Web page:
Transcendent in America: Hindu-Inspired Meditation Movements as New Religion

By Lola Williamson | Go to book overview

8

Worldview

Existential questioning at a young age and the suffering that often accompanies it was a predominant theme among those I interviewed: “I would look up at the stars and ask, ‘Why am I here?’” “I was always searching, searching, searching.” “I felt something was really missing.” “Always in the back of my mind I was thinking, there must be something more.” “Everything seemed empty.”

When these young people discovered meditation and the Hindu philosophy that accompanies its practice, they felt they had found purpose to their lives. Their newfound path seems to have satisfied their need to know their ultimate purpose. There was often a struggle with the religion in which they were raised in order to make the transition to a new one. Once the transition was made, they felt they had a belief system that made more sense than the one that had left them unsatisfied. The practice of meditation gave them a method for finding stillness and stability in the midst of a troubled world. Their belief in the supernormal state of the guru gave them an anchor to hold them steady and a hope that some day they would no longer be affected by their particular angst and suffering. Gathering with other devotees gave them a community that understood their longing and supported them on the path.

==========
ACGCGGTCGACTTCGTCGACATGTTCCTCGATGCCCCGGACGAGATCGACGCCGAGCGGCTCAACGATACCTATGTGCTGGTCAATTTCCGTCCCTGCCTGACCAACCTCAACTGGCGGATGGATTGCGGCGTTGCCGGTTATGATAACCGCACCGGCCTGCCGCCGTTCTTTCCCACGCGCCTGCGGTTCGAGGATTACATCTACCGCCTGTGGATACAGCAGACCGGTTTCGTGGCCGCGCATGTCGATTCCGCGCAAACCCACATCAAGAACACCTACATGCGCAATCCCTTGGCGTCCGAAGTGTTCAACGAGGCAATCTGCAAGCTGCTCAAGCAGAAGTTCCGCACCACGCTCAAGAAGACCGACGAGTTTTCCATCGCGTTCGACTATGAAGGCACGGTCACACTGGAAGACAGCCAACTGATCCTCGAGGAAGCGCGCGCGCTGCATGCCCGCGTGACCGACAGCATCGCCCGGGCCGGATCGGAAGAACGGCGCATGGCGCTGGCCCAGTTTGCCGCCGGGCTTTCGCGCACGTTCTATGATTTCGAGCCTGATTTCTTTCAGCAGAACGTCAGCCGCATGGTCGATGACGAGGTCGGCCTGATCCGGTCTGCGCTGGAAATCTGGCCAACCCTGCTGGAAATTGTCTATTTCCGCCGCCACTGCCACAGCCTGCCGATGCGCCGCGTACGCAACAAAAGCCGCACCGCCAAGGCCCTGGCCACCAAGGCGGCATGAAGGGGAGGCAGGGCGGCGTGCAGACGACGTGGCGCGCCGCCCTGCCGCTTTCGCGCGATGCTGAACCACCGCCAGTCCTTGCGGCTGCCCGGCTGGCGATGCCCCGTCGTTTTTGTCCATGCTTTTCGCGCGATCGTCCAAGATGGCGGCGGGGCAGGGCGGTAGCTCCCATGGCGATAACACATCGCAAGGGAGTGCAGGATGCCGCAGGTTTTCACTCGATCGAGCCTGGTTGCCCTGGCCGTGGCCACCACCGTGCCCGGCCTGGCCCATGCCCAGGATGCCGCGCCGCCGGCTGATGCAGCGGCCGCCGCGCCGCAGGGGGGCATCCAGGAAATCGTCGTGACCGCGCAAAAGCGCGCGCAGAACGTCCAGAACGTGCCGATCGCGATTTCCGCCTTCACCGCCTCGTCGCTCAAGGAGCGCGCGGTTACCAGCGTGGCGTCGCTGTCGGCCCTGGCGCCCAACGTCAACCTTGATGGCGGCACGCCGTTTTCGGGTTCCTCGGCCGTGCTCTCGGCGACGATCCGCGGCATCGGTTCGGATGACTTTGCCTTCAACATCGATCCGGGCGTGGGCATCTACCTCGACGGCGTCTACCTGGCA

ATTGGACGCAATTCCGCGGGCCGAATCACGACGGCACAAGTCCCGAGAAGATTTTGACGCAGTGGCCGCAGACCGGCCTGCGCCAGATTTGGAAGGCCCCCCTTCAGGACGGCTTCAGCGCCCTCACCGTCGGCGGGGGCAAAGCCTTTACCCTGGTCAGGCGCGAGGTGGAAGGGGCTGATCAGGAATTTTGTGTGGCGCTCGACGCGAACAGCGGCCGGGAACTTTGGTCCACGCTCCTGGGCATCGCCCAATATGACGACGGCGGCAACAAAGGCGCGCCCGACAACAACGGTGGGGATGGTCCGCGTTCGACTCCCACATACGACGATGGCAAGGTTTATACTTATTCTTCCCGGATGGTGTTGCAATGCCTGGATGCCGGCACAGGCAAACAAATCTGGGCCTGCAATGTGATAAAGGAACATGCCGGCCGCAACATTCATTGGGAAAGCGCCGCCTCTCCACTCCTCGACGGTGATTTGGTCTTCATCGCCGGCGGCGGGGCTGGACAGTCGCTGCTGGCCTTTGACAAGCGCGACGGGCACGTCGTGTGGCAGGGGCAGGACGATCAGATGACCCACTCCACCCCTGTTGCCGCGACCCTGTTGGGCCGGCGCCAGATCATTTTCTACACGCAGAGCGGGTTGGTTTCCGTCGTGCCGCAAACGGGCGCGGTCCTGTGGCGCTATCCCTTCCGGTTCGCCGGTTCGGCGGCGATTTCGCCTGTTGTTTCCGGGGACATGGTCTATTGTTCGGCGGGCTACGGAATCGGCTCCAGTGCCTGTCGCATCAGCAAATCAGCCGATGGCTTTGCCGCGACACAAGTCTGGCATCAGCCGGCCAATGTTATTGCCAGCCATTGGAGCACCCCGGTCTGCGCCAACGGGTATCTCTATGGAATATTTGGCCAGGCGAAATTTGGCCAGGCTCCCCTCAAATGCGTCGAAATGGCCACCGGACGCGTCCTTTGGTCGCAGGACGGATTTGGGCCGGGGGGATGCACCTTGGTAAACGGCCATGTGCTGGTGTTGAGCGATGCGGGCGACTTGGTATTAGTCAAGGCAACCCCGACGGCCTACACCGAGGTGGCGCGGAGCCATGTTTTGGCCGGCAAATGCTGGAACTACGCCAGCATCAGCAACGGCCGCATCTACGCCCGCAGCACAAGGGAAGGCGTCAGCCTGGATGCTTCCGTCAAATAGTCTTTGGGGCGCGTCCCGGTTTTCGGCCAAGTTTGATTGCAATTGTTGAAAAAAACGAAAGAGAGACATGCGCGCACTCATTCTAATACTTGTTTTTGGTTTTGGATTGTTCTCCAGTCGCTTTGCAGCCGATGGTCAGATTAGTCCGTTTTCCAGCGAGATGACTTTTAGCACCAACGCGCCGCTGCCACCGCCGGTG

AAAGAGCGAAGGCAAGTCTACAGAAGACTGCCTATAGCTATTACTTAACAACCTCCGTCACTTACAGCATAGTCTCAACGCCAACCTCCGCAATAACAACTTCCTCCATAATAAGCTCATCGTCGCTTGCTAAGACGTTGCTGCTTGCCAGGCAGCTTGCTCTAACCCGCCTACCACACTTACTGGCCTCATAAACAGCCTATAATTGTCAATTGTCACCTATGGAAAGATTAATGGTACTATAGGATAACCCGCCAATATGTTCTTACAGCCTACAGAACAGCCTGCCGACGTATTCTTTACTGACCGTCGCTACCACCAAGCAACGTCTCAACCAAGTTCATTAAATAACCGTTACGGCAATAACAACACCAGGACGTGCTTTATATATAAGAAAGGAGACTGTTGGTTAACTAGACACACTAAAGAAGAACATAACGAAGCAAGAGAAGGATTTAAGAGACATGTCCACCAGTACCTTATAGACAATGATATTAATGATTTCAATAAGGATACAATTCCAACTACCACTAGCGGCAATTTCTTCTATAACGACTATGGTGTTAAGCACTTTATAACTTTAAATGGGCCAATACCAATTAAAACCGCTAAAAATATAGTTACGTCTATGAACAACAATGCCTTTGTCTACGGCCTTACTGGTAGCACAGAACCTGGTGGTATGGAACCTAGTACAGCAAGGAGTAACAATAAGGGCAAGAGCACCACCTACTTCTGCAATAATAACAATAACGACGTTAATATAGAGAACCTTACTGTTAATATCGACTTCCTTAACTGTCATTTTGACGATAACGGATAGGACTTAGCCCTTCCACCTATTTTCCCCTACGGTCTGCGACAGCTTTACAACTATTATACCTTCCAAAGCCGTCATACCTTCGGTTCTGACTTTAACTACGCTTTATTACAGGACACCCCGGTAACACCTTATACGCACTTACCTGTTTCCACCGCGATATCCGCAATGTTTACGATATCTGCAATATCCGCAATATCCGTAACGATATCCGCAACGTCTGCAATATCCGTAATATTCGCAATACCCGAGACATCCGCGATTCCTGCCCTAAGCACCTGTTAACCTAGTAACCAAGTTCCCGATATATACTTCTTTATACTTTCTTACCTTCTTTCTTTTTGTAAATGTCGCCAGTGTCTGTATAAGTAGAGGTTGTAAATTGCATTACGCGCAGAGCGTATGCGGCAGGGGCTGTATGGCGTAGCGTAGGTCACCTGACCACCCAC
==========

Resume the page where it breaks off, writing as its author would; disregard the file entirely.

The spiritual practices, beliefs, and community gave them a new worldview, or a new “meaning system.” The sociologist William Sims Bainbridge defines this phrase as “an orientation to the world so global that it encompasses both ultimate values and basic beliefs.”1 The meaning system of HIMMs must be distinguished from the norms that are prescribed by particular HIMMs. The meaning system is general and overarching; norms, as they have been conceptualized by sociologists since the mid-twentieth century, are specific prescriptions for the proper behavior to be followed in particular situations.2 The guru and organization of each HIMM has specific prescriptions for its participants, which they take great care to preserve. The preservation process is referred to as “protecting the purity of the teachings.”

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